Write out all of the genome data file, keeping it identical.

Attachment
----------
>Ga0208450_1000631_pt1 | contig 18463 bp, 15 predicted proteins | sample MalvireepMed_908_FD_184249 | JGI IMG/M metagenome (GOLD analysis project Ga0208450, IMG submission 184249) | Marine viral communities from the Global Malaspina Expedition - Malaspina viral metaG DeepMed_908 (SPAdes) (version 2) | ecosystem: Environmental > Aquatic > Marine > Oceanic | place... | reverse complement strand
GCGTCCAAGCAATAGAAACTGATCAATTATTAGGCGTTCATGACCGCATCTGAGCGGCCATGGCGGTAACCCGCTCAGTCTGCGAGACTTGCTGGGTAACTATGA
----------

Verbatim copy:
>Ga0208450_1000631_pt1 | contig 18463 bp, 15 predicted proteins | sample MalvireepMed_908_FD_184249 | JGI IMG/M metagenome (GOLD analysis project Ga0208450, IMG submission 184249) | Marine viral communities from the Global Malaspina Expedition - Malaspina viral metaG DeepMed_908 (SPAdes) (version 2) | ecosystem: Environmental > Aquatic > Marine > Oceanic | place... | reverse complement strand
GCGTCCAAGCAATAGAAACTGATCAATTATTAGGCGTTCATGACCGCATCTGAGCGGCCATGGCGGTAACCCGCTCAGTCTGCGAGACTTGCTGGGTAACTATGA